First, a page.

The Effects on Consumers of Augmented and Virtual Reality
There's a lot of excitement about AR and VR, but they impact us very differently
Posted April 27, 2022 | Reviewed by Gary Drevitch
- While both Augmented and Virtual Reality hold advantages over traditional media, each has a different influence on human psychology.
- New research suggests that augmented reality is better suited for driving purchases than virtual reality.
- In contrast, virtual reality holds the advantage of improving brand image since it's superior at generating fluent mental imagery.
Virtual and augmented reality are technologies most often associated with gaming. But more recently, they've been used in the realm of marketing to transform the consumer experience in new and profound ways. From IKEA using AR to transpose furniture into your actual living room to organizing branded experiences in the metaverse using VR, the potential for these technologies is significant.
Amid all of the excitement and hype, there isn't a clear understanding of how these technologies impact consumers. How does each shape the experience, and can the two be used in tandem? Research led by Tim Hilken of Maastricht University in The Netherlands aimed to find out.
Studying the Different Effects of Virtual and Augmented Reality
In Study 1, 300 participants were recruited online to view and interact with a website of a new cafe. They were divided into three groups.
The VR group viewed the virtual tour of the cafe, while the AR group viewed it through holograms. The control group viewed the website as any ordinary consumer would.
All groups were able to interact with these products via a mouse and touchpad. Participants were asked about their purchase intentions and the development of their mental imagery during the experience.
The results suggest that both AR and VR increased customers' purchase intentions compared to the control group. Consistent with the researchers' hypothesis, when compared head-to-head, AR was more effective in stimulating purchases than VR by generating more fluent mental imagery of the products.
For Study 2, 360 participants were recruited, and it employed a similar setup as the first: an AR group, a VR group, and a control group. However, this time, participants weren't asked about their purchase intentions but rather about their brand attitudes. Like study 1, participants were also probed about their mental imagery.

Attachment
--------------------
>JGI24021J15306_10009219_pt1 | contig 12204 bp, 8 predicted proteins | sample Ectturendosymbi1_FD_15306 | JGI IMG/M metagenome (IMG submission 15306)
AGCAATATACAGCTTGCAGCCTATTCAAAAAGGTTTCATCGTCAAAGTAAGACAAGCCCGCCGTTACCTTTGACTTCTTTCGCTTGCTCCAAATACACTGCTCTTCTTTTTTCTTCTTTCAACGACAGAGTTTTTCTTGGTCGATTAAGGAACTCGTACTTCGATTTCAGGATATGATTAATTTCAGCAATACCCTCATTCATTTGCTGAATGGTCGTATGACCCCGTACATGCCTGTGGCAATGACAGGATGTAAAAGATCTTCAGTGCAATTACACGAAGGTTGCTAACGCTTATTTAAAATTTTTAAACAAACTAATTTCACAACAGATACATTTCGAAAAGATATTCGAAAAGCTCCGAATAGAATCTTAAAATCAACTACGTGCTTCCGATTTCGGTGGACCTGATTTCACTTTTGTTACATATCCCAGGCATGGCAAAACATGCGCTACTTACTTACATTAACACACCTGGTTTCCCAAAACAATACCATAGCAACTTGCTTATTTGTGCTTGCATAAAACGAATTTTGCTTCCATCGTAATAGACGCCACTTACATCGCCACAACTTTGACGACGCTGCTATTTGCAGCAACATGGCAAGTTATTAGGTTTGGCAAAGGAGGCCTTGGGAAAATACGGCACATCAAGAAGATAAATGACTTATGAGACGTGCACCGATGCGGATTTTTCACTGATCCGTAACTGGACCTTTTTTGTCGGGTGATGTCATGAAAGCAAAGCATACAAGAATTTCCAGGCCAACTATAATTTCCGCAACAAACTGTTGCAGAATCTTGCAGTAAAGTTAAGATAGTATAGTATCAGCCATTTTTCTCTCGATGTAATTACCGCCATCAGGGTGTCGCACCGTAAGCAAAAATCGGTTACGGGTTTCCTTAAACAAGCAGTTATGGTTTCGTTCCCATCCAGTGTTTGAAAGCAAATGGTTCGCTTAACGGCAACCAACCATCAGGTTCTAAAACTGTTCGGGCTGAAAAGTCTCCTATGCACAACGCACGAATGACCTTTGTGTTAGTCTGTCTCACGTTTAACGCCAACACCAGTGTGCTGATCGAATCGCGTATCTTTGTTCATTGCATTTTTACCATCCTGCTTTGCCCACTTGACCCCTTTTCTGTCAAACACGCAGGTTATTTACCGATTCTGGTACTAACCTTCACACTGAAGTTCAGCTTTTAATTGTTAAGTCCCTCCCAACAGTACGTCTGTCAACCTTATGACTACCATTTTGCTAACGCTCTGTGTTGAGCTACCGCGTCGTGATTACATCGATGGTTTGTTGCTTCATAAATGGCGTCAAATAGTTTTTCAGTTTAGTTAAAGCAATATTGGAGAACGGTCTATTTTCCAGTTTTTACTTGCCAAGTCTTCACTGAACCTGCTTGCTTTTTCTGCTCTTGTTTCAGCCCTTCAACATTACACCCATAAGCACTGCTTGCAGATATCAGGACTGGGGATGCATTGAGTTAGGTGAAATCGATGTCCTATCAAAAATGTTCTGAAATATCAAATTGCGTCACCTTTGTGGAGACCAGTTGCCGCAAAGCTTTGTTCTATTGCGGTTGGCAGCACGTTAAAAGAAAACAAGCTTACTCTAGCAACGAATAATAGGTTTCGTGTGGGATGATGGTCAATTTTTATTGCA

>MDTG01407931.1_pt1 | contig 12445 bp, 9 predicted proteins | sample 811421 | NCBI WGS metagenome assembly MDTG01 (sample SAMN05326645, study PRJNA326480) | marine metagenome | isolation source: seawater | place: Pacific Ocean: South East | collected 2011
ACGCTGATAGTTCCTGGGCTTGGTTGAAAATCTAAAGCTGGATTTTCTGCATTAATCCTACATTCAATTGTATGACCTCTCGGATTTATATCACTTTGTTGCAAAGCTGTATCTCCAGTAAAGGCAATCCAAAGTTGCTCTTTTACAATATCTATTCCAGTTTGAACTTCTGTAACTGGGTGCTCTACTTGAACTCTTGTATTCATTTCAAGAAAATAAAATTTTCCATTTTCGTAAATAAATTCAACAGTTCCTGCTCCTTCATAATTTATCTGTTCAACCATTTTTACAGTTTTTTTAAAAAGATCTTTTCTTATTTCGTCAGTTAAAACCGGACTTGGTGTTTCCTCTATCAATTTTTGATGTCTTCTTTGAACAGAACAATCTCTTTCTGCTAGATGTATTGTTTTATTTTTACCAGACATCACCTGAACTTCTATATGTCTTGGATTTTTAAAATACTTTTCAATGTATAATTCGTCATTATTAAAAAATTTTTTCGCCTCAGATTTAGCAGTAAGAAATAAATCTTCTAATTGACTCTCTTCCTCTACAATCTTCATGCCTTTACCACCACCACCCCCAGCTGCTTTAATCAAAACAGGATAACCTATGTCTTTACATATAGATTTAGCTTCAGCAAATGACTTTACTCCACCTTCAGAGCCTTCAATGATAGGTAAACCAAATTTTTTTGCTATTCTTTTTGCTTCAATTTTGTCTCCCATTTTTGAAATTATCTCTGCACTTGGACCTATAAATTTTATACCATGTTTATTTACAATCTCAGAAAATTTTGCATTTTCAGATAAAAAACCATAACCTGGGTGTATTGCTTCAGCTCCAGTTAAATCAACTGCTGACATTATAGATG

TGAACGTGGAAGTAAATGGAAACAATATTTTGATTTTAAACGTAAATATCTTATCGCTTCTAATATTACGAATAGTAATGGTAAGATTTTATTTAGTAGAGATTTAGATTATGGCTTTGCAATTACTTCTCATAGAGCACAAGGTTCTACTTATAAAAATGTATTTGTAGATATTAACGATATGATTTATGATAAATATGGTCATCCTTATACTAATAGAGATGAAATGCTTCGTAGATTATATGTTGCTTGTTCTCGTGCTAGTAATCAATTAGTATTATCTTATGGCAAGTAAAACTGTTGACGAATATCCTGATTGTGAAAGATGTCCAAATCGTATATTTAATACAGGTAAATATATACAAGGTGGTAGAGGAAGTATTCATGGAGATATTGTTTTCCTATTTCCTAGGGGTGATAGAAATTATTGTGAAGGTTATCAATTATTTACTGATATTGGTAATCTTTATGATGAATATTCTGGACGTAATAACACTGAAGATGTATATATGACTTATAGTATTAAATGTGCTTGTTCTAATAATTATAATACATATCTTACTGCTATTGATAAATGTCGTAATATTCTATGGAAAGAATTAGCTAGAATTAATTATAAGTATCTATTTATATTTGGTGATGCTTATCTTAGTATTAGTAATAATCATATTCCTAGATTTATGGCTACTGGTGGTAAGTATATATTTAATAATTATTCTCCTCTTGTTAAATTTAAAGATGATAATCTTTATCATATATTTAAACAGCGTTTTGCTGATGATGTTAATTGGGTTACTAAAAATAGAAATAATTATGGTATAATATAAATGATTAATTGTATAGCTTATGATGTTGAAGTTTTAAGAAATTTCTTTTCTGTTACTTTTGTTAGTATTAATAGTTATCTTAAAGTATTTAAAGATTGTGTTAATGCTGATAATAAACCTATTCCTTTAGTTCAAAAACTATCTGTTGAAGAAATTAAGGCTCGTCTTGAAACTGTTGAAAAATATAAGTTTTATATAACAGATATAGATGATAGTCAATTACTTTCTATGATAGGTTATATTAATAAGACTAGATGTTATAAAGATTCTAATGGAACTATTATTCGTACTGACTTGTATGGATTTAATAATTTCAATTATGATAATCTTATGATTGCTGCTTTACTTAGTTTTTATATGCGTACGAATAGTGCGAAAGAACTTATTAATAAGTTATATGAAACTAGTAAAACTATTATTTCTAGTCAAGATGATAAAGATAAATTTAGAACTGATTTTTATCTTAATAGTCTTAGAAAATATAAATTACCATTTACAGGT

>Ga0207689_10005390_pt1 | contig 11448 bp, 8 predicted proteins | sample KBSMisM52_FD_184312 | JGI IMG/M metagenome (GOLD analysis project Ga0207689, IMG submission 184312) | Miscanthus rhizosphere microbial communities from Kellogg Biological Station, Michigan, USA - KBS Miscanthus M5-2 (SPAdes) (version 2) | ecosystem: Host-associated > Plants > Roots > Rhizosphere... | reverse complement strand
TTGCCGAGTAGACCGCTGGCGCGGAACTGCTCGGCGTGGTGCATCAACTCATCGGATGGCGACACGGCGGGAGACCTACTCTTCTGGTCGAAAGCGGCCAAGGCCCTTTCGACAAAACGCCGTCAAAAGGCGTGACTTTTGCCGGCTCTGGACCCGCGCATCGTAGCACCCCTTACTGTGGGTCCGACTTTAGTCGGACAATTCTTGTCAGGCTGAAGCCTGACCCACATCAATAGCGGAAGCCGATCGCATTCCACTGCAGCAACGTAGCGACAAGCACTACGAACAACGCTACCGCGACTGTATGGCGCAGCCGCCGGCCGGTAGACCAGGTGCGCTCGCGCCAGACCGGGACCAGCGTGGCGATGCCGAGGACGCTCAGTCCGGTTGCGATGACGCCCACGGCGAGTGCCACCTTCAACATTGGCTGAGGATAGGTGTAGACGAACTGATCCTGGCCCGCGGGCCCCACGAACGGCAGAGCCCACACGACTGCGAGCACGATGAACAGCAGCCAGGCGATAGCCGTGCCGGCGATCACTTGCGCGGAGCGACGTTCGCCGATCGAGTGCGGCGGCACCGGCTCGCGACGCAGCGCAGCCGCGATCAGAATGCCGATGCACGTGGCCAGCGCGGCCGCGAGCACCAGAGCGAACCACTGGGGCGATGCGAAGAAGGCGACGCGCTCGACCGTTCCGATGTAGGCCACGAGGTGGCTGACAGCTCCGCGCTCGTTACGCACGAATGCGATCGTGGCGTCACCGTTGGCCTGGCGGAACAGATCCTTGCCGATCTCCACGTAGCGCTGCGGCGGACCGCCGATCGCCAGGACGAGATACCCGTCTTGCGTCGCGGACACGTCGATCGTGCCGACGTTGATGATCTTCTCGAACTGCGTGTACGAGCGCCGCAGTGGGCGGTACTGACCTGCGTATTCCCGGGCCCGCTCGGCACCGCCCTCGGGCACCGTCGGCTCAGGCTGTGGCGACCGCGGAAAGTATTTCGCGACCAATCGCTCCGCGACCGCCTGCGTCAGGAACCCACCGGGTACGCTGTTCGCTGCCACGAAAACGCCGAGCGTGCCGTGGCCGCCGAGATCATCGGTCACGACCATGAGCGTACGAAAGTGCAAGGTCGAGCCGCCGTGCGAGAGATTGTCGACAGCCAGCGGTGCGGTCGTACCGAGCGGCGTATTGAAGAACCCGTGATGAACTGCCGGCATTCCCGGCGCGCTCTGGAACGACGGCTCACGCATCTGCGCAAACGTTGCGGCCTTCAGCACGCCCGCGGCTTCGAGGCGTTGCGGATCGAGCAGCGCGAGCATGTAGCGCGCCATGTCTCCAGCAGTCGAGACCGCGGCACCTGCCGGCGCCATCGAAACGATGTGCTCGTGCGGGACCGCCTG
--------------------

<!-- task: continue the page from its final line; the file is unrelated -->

The results found that both VR and AR were more effective than the conventional setup in creating positive brand attitudes. Interestingly, when compared head-to-head, VR was, in fact, more effective than AR.
This was mediated because it created more fluent mental imagery about the overall retailscape, which is crucial for building brand representations.
In the final study, the researchers sought out whether there may be an optimal combination for AR and VR during the same consumer experience. The researchers enlisted 353 participants and the experiment had two phases: one in which participants browsed the items on the menu either with AR or VR, and one in which they explored the cafe — again, either with a VR headset or with AR technology.
The results suggest an optimal sequence: Consumers using AR to decide what to buy demonstrated an increased purchase intention, while utilizing VR to explore the retail space positively impacted the brand image.
While there's much excitement about the application of VR and AR to experiential marketing, few studies to date explored the unique benefits of each and how they may be optimally applied in tandem during the same consumer experience. Both appear to influence consumer psychology and brand associations in different ways.
Overall, the results of this investigation suggest a very nuanced account of these technologies: While AR is best suited for driving purchase intentions during the browsing experience, AR is much better at positively influencing the brand image. The results also suggest that utilizing both technologies in a specific sequence (AR first, followed by VR) can boost both marketing objectives, providing the best of both worlds.
This post originally appeared on the neuroscience of branding blog
Hilken, T., Chylinski, M., Keeling, D. I., Heller, J., Ruyter, K., & Mahr, D. (2021). How to strategically choose or combine augmented and virtual reality for improved online experiential retailing. Psychology & Marketing, 1– 13. https://doi.org/10.1002/mar.21600